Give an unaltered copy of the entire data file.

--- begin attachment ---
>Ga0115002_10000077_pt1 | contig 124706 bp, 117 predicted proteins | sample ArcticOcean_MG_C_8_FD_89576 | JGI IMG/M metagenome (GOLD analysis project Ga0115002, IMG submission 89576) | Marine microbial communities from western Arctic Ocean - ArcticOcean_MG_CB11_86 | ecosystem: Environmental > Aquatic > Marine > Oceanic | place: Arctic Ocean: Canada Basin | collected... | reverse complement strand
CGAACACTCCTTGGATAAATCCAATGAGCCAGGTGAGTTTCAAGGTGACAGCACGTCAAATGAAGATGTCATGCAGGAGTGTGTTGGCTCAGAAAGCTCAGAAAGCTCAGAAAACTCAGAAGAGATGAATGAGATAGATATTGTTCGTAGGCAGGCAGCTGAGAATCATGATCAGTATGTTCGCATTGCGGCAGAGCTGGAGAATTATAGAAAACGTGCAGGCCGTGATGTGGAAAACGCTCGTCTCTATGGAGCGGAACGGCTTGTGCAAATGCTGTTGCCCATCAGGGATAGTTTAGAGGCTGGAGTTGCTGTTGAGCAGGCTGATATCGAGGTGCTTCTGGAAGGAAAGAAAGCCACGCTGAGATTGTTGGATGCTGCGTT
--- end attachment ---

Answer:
>Ga0115002_10000077_pt1 | contig 124706 bp, 117 predicted proteins | sample ArcticOcean_MG_C_8_FD_89576 | JGI IMG/M metagenome (GOLD analysis project Ga0115002, IMG submission 89576) | Marine microbial communities from western Arctic Ocean - ArcticOcean_MG_CB11_86 | ecosystem: Environmental > Aquatic > Marine > Oceanic | place: Arctic Ocean: Canada Basin | collected... | reverse complement strand
CGAACACTCCTTGGATAAATCCAATGAGCCAGGTGAGTTTCAAGGTGACAGCACGTCAAATGAAGATGTCATGCAGGAGTGTGTTGGCTCAGAAAGCTCAGAAAGCTCAGAAAACTCAGAAGAGATGAATGAGATAGATATTGTTCGTAGGCAGGCAGCTGAGAATCATGATCAGTATGTTCGCATTGCGGCAGAGCTGGAGAATTATAGAAAACGTGCAGGCCGTGATGTGGAAAACGCTCGTCTCTATGGAGCGGAACGGCTTGTGCAAATGCTGTTGCCCATCAGGGATAGTTTAGAGGCTGGAGTTGCTGTTGAGCAGGCTGATATCGAGGTGCTTCTGGAAGGAAAGAAAGCCACGCTGAGATTGTTGGATGCTGCGTT